23. (C) In the 1990s the governments of Argentina, Brazil, and Paraguay established a mechanism, which the US joined in 2002 at their invitation, to address illicit activities in the tri-border area (TBA) joining Foz de Iguacu in Brazil, Ciudad del Este in Paraguay, and Puerto Iguazu in Argentina. The TBA concentrates a range of organized criminal activities, including arms and narcotics trafficking, document fraud, money laundering, as well as the manufacture and movement of contraband goods. A wide variety of counterfeit goods, including cigarettes, CDs, DVDs, and computer software, are moved from Asia into Paraguay and transported primarily across the border into Brazil. The
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United States remains concerned that Hizballah and HAMAS are raising funds in the TBA by participating in illicit activities and soliciting donations from extremists within the sizable Muslim communities in the region. The effectiveness of this group is hampered by GoB denials of any potential terrorist activity taking place in their territory. Last year, the GOB rejected a USG suggestion to broaden the scope of the 3 Plus 1 meeting beyond counterterrorism cooperation in the TBA. The United States will host the next meeting of the 3 Plus 1 group in spring 2009, giving us an opportunity to reinvigorate this process.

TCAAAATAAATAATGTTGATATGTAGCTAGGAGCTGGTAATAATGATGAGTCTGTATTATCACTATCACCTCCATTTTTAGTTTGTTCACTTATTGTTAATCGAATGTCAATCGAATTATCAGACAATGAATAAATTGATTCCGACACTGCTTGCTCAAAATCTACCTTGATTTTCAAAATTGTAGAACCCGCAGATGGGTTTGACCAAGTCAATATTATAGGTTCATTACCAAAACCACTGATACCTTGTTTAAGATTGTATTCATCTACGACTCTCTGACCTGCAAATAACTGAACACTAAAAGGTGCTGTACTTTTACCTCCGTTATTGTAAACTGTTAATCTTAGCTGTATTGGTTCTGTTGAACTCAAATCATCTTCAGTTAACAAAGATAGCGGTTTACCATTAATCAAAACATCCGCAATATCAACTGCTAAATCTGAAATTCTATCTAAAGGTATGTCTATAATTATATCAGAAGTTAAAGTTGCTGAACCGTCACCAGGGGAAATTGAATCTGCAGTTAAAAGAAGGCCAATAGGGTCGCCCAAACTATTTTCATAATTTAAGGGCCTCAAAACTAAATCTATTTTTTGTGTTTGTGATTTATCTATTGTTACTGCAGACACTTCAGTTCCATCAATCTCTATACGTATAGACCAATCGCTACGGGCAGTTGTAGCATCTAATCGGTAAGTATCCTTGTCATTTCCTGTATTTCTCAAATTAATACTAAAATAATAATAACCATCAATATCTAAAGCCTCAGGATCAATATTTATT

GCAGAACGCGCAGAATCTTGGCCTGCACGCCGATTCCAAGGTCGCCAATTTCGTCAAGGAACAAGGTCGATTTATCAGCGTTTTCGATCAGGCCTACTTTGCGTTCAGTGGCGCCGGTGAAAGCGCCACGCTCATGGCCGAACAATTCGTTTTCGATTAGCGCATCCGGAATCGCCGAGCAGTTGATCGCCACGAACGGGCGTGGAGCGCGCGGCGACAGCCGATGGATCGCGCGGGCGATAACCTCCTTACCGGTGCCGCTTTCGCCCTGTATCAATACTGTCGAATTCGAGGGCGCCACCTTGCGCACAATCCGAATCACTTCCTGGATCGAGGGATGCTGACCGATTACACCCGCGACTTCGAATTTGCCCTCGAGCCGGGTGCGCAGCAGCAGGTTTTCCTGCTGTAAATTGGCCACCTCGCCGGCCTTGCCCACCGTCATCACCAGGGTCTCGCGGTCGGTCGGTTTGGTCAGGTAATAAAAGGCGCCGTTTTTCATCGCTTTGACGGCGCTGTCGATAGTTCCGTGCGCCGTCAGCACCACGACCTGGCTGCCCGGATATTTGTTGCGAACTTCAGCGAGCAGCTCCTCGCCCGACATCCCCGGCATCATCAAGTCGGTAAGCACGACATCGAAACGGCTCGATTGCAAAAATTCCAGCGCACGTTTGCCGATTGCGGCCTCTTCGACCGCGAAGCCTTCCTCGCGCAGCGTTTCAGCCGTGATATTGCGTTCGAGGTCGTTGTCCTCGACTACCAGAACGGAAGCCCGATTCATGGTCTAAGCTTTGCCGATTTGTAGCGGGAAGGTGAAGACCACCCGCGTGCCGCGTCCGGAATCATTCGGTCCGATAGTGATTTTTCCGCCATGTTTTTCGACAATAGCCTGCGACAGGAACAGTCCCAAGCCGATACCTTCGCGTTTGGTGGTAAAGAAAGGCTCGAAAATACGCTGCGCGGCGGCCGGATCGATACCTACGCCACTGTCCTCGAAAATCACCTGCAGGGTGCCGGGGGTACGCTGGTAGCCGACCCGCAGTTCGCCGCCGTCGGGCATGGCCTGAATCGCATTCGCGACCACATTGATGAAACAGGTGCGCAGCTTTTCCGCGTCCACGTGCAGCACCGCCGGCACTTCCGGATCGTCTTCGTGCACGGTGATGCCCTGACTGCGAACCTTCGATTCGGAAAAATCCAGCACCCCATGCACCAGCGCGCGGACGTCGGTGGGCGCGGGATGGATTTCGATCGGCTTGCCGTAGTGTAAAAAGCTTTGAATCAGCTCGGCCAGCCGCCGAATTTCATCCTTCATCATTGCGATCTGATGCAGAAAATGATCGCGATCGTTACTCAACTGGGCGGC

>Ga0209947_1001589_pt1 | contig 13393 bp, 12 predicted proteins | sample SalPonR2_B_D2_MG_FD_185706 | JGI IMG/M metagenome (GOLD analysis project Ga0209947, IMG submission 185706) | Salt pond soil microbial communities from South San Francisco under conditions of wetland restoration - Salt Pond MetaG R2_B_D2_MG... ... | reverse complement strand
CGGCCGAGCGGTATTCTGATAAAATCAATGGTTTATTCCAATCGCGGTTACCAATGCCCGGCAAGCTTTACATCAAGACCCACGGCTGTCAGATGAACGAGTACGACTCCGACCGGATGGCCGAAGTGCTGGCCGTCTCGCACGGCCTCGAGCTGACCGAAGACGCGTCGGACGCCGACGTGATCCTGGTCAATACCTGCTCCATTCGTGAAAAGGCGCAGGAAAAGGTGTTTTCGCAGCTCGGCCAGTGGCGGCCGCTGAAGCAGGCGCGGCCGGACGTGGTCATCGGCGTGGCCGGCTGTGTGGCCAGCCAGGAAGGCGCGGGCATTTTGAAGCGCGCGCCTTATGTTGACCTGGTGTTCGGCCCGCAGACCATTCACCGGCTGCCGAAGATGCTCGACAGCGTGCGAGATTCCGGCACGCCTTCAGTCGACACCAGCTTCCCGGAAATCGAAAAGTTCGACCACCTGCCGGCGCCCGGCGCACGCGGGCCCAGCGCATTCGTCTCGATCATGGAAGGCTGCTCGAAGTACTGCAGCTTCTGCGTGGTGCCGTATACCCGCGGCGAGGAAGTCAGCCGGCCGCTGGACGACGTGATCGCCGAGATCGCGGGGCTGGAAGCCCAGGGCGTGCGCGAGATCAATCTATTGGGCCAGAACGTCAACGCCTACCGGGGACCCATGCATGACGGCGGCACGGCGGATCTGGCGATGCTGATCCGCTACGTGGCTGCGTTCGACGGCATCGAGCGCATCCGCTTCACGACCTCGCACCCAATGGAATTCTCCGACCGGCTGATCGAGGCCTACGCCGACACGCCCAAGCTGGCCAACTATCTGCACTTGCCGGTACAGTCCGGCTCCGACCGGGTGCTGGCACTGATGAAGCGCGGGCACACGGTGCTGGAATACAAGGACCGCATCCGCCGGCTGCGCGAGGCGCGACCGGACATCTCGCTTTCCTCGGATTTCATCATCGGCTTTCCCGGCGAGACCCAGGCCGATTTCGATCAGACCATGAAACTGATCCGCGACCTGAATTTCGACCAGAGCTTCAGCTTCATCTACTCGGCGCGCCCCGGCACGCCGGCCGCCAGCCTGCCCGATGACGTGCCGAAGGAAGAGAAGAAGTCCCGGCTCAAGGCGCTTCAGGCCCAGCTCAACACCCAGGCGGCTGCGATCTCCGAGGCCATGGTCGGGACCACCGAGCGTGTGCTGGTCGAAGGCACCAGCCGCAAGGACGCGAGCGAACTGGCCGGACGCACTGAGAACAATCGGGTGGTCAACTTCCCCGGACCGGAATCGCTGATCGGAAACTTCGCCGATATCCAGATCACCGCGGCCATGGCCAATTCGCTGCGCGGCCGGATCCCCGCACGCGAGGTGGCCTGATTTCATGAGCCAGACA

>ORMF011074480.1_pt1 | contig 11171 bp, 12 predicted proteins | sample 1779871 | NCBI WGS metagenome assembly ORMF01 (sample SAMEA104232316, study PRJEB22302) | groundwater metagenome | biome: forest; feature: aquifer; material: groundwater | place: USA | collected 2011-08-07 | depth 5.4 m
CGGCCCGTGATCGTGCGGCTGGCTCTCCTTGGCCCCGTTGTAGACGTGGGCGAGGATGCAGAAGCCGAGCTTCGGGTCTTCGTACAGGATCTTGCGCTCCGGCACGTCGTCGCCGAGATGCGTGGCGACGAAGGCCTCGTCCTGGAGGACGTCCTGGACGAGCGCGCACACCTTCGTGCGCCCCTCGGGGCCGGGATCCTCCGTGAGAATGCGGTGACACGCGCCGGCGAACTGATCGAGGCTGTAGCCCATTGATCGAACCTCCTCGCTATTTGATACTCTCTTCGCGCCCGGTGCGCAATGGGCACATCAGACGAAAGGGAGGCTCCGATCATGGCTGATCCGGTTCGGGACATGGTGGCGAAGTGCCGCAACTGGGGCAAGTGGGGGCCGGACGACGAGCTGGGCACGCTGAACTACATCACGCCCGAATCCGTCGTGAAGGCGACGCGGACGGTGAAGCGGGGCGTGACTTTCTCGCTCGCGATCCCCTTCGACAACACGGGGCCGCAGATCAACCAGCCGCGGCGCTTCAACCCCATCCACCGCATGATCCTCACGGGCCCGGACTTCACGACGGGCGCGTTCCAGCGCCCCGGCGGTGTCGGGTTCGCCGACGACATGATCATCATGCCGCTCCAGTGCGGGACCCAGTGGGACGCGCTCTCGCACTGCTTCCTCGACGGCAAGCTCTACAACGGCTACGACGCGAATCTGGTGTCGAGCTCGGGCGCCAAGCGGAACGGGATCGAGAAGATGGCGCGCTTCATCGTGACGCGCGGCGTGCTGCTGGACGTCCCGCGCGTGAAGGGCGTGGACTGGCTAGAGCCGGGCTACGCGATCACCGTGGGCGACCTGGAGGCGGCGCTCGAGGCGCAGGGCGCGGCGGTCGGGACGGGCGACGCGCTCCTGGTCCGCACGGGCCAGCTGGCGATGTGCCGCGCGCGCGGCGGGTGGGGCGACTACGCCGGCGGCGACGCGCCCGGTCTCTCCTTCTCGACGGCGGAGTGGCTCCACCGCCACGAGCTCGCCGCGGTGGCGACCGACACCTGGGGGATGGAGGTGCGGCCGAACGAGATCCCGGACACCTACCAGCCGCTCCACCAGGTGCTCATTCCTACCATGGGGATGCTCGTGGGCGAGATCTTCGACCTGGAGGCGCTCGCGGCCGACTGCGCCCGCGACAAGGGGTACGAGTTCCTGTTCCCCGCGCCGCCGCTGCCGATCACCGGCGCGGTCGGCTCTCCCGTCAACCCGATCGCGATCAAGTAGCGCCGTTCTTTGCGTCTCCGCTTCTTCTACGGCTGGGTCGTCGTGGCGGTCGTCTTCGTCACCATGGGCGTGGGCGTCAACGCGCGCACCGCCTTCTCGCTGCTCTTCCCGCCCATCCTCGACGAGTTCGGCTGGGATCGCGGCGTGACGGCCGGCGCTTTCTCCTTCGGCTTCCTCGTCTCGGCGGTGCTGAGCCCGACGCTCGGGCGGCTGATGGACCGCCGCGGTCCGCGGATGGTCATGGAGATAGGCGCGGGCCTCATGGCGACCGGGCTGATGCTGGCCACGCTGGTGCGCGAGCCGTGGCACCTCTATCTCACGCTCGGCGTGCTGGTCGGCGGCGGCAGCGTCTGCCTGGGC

- - - - - - - - - - - - - - - - - - - - - Shared Interests: Fighting Discrimination - - - - - - - - - - - - - - - - - - - - -